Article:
No Place Like Home

After my paternal grandmother and grandfather died, their children – my uncles and aunts – fell apart.

Never again a holiday was spent together.  The reunions included some of them, but never all of them.  Some were forever resentful because my father gathered a few to help my grandfather.  That man that made them work since they were nine years old in construction, the man that left their mother for another woman and treated her children as if they were his;  he couldn’t possibly be worth helping.

So the separation remained, and it permeated on us cousins – the third generation – for I haven’t seen my cousins in  approximately ten years.  None of my paternal family had even seen my daughter, until a couple of months ago.

While at my parents I decided to visit one of my aunts, the oldest one of my father’s brothers and sisters (they were thirteen in total, eleven are alive right now).

The trip is almost two hours from my home (not from the Hardcore Country Life, I don’t even want to calculate how long it would be from there), but it’s not the kind of two hours that I travel from the Hardcore Country Life to my parents, for example, because that’s pretty much all in the highway;  this two hours?  Are all in the rural part of the island, towards the center, going right through the middle where only tiny little winding roads exist.  The entire time the road zigzags.  I was nervous Baby J would get nauseous, but no, that didn’t happen in that trip.  Anyway, that’s another post entirely.

I was also nervous that I wouldn’t know what to do with myself once there, will they talk to me?  Would it be awkward?  Maybe no one would want to play with Baby J, maybe we would all be there in silence looking at the floor… I didn’t know what to think, it had been such a long time.

But I got there and I hadn’t come out of the car when my aunt was opening her arms to hug me.  It was like flashbacks in my head, I could see all the times that happened before, when they received me with opened arms and love.

She only let go of me to pick up Baby J.  She looked at my father questioningly first thinking that Baby J might not want to go with her, but Baby J is extremely social and she has an excellent radar to distinguish the vibes of people (gets it from me) so she raised her arms for my aunt, asked for her blessing and gave her a kiss.   My aunt then called everyone to tell them that Baby J was so loveable, so cute, and that she looked exactly like me.  Which is a stretch, but I was happy about it anyway.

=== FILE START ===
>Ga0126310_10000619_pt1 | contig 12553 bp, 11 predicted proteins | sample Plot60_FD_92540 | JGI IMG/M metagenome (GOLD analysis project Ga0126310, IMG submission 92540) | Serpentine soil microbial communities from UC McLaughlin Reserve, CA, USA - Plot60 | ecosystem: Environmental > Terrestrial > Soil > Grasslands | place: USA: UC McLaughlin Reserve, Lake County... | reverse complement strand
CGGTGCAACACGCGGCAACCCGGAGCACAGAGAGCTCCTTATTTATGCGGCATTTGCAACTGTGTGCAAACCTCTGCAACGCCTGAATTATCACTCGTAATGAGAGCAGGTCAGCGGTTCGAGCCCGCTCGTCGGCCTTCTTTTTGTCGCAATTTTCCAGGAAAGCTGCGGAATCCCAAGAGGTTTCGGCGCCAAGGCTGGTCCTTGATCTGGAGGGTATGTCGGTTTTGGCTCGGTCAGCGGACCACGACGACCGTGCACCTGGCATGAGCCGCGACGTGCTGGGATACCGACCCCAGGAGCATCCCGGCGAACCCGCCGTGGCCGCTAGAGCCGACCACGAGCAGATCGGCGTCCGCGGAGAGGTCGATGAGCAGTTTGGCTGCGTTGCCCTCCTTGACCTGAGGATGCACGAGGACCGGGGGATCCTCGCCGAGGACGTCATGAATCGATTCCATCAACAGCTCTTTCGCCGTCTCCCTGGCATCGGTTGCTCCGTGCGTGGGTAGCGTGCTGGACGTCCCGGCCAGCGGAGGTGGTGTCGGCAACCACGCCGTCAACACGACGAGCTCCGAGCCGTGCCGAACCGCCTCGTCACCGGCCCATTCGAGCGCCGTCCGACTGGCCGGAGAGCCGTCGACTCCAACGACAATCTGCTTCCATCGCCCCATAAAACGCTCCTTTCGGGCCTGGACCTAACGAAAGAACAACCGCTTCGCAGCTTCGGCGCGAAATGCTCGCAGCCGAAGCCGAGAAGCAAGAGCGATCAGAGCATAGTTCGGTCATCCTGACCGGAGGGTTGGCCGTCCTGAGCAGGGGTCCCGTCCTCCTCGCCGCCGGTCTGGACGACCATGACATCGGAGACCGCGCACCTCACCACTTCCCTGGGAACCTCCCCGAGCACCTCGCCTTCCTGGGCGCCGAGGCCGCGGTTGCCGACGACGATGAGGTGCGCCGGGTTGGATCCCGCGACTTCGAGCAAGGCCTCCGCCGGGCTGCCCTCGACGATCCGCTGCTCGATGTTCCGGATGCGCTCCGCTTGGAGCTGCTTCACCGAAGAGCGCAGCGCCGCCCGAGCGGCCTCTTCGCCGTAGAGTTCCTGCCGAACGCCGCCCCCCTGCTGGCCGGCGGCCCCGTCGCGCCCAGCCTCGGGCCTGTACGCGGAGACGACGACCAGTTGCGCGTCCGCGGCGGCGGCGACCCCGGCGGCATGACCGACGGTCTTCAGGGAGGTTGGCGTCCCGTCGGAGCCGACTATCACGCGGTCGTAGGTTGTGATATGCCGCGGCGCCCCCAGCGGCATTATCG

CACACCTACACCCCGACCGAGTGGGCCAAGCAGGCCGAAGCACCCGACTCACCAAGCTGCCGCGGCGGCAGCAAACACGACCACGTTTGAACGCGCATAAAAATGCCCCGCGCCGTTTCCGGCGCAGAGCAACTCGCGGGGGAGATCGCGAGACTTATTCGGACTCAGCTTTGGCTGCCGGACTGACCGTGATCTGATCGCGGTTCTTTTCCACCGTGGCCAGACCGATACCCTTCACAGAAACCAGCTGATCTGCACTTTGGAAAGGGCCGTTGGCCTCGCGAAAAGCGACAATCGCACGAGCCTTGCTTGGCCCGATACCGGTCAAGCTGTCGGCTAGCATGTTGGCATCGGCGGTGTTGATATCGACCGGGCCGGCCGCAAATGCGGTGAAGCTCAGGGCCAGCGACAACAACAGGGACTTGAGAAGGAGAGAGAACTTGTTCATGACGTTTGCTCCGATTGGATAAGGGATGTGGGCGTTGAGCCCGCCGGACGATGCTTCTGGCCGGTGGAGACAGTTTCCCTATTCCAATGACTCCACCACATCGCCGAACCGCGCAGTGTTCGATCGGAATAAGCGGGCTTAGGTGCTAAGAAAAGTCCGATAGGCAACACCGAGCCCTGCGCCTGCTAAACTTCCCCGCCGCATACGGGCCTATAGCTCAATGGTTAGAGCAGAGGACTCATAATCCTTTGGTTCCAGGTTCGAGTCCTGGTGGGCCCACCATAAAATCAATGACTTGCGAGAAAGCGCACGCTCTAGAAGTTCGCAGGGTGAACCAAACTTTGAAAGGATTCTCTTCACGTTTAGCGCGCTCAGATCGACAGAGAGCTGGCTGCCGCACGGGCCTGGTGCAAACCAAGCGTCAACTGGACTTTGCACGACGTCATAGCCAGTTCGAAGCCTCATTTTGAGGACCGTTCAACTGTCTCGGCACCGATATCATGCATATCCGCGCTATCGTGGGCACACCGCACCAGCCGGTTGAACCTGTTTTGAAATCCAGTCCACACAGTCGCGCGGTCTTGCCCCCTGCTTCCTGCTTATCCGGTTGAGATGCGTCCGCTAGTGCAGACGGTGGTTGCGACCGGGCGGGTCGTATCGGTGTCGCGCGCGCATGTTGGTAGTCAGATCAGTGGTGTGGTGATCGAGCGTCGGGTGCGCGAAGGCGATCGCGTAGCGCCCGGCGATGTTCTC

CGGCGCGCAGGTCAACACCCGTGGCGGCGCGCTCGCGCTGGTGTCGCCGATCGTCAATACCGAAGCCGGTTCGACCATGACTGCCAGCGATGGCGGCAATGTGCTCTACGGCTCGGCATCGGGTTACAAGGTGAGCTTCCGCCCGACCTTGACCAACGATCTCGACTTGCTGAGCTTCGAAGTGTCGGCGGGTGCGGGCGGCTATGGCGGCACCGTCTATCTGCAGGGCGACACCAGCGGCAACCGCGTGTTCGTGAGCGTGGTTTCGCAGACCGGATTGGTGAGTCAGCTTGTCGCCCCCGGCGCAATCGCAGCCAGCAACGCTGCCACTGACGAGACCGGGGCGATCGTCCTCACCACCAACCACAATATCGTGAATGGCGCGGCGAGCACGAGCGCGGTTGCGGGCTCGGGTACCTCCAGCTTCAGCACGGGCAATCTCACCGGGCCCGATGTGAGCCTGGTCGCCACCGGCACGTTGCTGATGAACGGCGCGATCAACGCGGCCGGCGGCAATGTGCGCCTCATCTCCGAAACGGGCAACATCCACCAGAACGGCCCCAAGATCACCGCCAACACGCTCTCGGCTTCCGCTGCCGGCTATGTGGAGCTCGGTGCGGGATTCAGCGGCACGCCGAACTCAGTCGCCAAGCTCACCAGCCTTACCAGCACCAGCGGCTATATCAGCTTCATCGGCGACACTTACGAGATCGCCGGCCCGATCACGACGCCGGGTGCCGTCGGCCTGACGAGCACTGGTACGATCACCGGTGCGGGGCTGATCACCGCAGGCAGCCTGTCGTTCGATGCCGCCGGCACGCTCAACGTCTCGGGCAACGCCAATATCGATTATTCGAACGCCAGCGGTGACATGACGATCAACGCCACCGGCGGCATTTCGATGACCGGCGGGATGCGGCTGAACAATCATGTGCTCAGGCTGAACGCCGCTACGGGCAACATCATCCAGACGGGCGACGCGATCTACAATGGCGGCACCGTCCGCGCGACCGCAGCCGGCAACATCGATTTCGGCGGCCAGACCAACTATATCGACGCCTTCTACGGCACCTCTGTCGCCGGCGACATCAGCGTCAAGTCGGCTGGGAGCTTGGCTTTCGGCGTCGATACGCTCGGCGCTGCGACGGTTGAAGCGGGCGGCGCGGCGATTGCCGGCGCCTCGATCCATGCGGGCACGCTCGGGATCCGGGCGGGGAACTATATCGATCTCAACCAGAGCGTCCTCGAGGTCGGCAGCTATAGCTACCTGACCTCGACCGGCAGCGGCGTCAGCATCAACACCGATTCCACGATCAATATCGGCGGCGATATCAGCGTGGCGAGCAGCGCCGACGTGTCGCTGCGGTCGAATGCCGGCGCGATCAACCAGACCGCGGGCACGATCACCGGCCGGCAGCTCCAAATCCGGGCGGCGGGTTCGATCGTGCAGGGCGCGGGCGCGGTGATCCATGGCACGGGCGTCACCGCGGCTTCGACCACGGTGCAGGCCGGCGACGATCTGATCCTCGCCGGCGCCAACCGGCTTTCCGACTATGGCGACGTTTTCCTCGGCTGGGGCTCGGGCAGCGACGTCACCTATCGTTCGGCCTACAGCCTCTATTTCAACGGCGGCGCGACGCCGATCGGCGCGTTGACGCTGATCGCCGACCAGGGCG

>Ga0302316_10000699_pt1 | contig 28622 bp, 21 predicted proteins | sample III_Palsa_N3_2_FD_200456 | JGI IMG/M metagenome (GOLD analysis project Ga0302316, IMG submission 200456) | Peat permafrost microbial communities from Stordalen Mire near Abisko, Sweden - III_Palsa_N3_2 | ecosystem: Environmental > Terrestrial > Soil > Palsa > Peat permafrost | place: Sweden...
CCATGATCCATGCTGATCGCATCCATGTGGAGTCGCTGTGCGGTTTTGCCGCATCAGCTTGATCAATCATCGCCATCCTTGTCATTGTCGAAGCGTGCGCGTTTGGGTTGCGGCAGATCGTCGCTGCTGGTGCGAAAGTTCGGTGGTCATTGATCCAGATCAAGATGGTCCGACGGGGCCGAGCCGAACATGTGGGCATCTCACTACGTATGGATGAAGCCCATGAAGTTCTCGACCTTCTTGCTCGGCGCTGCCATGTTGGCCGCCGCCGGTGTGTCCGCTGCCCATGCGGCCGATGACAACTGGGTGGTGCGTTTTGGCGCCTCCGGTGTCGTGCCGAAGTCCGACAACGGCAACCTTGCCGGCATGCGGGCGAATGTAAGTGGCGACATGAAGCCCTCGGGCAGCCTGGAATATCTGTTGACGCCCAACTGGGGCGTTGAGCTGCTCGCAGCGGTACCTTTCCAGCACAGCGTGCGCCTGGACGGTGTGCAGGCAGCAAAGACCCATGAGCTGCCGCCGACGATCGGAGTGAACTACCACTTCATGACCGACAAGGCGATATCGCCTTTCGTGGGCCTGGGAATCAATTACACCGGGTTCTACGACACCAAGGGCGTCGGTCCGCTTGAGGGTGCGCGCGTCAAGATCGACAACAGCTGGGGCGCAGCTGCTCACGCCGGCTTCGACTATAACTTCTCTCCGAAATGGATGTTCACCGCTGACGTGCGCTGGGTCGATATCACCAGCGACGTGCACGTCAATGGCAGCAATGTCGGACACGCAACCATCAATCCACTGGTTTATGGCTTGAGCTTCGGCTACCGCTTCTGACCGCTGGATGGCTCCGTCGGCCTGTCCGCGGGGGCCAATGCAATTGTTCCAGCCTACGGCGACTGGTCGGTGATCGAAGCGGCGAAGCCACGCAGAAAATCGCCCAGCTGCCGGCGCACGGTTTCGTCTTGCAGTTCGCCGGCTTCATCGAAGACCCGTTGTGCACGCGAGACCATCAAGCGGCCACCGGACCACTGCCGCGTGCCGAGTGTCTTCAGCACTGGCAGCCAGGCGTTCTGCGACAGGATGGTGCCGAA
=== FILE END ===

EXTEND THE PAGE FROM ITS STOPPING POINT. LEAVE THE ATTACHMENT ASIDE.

Her daughter (my cousin) came from her house with her three kids (three kids!  And she’s about two years younger than me!).  She has two girls and a boy who’s only a week older than Baby J.  I got a treat of watching them playing and Baby J was over the moon because these two girls were showing her their toys, making her friendship bracelets, showering her with attention and such care.  They are two of the most adorable kids I’ve ever met.  The boy is mischievous, but very talented musically (which runs in the family).

And me and my cousin?  We talked our hearts out about so many mothering things we do in the exact same way, we have these pet peeves that we share even though we had never met each other after motherhood.

She showed me pictures of all the kids of my other cousins, they all have more than one kid so my paternal family has grown exponentially and now we can not make a reunion unless we find a place that complies with the requirements of the Fire Department.  It would be like three hundred people.  I’m not even exaggerating.

We decided to surprise another one of my aunts.  I felt a bit better but still had some nerves because who knew, maybe she would be different.  But oh, she was right on top of us with the biggest smile in her face.   She took out a box of toys (from her grandchildren) for Baby J to play with.

We came back gleaming from happiness.  Exhausted, but so happy.  And I remembered how it felt to not have to worry about saying the right thing, looking a certain way, doing something wrong, am I holding my hands in a weird way? … this was no Hardcore Country Life, this was my family.

And I was home.


8 thoughts on “No Place Like Home

    • narami says:

      Thank you! It was shocking… I shouldn’t have been surprised because I was raised knowing about family love, yet having been away from all of it so long, it was a blast of a shock.
      Thanks for reading and for your warmth!


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